De Beauvoir extended Sartre’s claim that “existence precedes essence” in her pioneering feminist work—we come into the world, then acquire identities through acculturation, social conditioning, and coercion. Butler extended the argument further. “For her, writes Aeon’s Will Fraker, “gender wasn’t predetermined by nature or biology, nor was it simply ‘made up’ by culture. Rather, Butler insisted that gender resides in repeated words and actions, words and actions that both shape and are shaped by the bodies of real, flesh-and-blood human beings. And crucially, such repetitions are rarely performed freely.”

From our earliest years, we are trained how to behave as a gender, just as we are taught to perform other identities—trained by the expectations of parents, teachers, religious leaders, advertisers, and the bullying and social pressure of our peers. Hear Butler explain further how gender, in her theory, functions as “a phenomenon that is produced and is being reproduced all the time…. Nobody really is a gender from the start. I know it’s controversial,” she says. “But that’s my claim.” It is one that poses complicated questions more broadly, notes Aeon, about “the pursuit of the ‘authentic’ self” as a meaningful idea—questions Western philosophers have been asking for well over half a century.

via Aeon

Related Content:

Theorist Judith Butler Explains How Behavior Creates Gender: A Short Introduction to “Gender Performativity”

Judy!: 1993 Judith Butler Fanzine Gives Us An Irreverent Punk-Rock Take on the Post-Structuralist Gender Theorist

Simone de Beauvoir Explains “Why I’m a Feminist” in a Rare TV Interview (1975)

Josh Jones is a writer and musician based in Durham, NC. Follow him at @jdmagness

Stream Free Online 200 Films from Tribeca Film Festivals

FYI: The Tribeca Film Festival is getting underway today. And to mark the occasion, Kanopy is showcasing a lineup of 200 titles from past festivals and letting you stream them free online. Kanopy writes:

Kanopy’s selection of Tribeca Film Festival titles includes recent festival favorites The Lovers, starring Debra Winger (An Officer and a Gentleman) & Tracy Letts (Who's Afraid of Virginia Woolf?), and Back Roads starring Alex Pettyfer (Stormbreaker) and  Jennifer Morrison (House). A selection of dynamic documentaries such as Dior and I and Planet of Snail is available alongside films with unforgettable female performances including Woman Walks Ahead, starring Jessica Chastain (Zero Dark Thirty) and Oscar-award winning short film The Phone Call, starring Sally Hawkins (The Shape of Water). Several Tribeca-winning films including the 2015 Best Director winner About Elly and the 2017 Audience Award for Best Narrative Film, The Divine Order are also available.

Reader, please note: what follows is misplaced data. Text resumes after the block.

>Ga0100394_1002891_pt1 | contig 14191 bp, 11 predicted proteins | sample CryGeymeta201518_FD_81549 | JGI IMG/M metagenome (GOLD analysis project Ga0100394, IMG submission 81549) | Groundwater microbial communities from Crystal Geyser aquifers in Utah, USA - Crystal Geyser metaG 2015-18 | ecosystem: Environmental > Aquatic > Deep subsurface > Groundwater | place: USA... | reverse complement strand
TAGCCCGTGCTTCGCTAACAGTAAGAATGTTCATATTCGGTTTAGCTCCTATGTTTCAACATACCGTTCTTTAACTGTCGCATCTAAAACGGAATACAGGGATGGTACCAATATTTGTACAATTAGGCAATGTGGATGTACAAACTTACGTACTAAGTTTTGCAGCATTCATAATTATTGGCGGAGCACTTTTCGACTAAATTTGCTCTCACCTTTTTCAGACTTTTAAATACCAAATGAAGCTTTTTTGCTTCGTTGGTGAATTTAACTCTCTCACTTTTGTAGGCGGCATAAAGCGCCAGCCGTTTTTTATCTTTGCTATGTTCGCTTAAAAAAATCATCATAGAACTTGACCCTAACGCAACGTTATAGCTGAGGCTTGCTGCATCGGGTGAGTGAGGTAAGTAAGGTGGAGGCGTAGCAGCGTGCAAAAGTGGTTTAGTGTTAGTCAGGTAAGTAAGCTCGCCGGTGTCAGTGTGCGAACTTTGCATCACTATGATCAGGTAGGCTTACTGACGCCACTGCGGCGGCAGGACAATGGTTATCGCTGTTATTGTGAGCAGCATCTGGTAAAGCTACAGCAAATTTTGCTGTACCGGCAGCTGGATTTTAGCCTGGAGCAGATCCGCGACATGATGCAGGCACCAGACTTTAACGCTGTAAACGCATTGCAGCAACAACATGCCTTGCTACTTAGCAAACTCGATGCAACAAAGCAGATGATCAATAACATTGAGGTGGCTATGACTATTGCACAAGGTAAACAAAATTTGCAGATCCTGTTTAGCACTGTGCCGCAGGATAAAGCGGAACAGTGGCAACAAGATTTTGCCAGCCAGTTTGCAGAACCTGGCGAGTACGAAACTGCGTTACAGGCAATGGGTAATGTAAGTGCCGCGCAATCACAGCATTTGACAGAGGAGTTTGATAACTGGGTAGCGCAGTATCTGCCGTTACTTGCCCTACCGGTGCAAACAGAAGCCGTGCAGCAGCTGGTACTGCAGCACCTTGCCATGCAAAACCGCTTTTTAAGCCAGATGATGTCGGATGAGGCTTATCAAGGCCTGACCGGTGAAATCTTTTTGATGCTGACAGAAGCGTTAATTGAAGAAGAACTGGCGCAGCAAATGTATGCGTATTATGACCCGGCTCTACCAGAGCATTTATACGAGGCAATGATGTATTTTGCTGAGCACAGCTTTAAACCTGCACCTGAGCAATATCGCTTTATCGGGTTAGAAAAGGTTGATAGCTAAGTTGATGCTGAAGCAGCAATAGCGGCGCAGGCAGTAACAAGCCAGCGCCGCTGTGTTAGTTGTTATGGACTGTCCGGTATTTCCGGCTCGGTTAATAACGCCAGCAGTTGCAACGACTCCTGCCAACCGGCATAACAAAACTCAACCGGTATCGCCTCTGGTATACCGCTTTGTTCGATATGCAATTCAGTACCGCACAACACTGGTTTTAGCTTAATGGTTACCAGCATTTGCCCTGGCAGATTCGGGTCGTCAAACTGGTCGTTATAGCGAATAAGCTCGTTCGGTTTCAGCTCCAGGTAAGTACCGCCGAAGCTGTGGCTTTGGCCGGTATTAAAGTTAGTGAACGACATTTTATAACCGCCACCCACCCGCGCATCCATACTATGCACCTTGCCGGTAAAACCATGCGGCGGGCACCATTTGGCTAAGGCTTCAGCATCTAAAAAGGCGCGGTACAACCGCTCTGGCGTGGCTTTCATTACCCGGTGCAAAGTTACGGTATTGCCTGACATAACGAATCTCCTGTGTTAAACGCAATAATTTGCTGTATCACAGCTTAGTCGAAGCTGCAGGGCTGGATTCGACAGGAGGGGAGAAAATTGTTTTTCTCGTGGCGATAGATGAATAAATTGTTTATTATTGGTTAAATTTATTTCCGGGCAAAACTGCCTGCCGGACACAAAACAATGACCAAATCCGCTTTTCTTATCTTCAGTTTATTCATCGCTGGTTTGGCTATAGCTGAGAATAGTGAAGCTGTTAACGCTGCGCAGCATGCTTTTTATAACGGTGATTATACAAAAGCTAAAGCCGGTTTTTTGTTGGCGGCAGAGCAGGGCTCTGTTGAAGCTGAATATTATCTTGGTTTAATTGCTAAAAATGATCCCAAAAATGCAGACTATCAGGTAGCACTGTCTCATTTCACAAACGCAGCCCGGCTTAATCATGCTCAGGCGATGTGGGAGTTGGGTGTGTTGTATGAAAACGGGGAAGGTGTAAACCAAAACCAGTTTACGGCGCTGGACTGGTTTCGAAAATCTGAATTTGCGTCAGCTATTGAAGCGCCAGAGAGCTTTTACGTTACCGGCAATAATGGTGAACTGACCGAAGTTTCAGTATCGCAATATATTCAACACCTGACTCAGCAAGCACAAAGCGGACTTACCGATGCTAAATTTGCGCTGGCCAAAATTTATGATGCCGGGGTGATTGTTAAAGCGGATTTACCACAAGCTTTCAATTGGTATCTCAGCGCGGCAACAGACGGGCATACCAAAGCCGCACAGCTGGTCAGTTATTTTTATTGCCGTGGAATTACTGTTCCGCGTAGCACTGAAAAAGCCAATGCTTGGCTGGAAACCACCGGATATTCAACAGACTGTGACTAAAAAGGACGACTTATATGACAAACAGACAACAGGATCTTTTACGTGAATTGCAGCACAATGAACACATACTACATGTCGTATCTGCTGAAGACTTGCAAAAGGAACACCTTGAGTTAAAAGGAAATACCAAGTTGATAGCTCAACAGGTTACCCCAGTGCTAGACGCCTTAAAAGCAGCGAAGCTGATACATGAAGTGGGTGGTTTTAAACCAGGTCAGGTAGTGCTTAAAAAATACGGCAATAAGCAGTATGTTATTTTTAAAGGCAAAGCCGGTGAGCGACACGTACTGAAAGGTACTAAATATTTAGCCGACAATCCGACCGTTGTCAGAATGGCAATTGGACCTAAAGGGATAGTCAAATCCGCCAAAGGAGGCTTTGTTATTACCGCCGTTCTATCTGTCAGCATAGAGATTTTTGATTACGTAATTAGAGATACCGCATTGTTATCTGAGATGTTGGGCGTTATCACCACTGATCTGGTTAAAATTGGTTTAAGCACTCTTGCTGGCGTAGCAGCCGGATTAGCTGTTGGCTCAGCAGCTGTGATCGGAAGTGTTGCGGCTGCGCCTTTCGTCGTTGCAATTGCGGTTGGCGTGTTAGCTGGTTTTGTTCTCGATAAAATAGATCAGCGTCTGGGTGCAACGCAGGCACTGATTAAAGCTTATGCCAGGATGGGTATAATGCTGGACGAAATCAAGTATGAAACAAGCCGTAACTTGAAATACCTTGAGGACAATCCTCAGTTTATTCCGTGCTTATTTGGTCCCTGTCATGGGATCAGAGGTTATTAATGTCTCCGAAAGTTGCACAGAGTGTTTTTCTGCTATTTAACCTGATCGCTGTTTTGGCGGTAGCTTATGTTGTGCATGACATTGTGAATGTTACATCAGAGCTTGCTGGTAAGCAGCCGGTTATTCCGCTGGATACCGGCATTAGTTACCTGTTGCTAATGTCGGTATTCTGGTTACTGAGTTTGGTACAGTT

You can find a complete list of Tribeca films here. As you may know, Kanopy offers a large collection of award-winning films and documentaries that are free to members of participating libraries. To see if your library is a participating member, visit this page on the Kanopy website.

Beyond the 200 films featured in the Tribeca collection, there are currently 30,000 films on the Kanopy service. Enjoy the shows.

Would you like to support the mission of Open Culture? Please consider making a donation to our site. It's hard to rely 100% on ads, and your contributions will help us continue providing the best free cultural and educational materials to learners everywhere.

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Freddie Mercury Reimagined as Comic Book Heroes

Pop culture thrives on superheroes, both fictional and real. This isn’t unique in human history. Read most any collection of ancient myth and literature and you’ll find the same. The demigods and chieftains beating their chests and talking trash in the Iliad, for example, remind me of macho professional wrestlers or characters in the Marvel and DC universes, cultural artifacts indebted in their various ways to classical legends. One thread runs through all of the epic tales of heroes and heroines: a seeming need to immortalize people who embody the qualities we most desire. Heroes may suffer for their tragic flaws, but that's the price they pay for universal acclaim or an iron throne.

The traits ascribed to late modernity’s fictional heroes haven’t changed overmuch from the distant past—power, wit, agility, persistence, anger issues, spicy, complicated love lives…. But when it comes to the real people we admire—the celebrities who get the superhero treatment—creativity, style, and musical talent surely top the list. Why not?

David Bowie’s larger-than-life personas surely deserve to live on, transmitted not only via his music but by way of his posthumous transformation into a series of pulp and comic heroes as imagined by screenwriter and designer Todd Alcott, who has given the same treatment to beloved musical characters like Prince and Bob Dylan.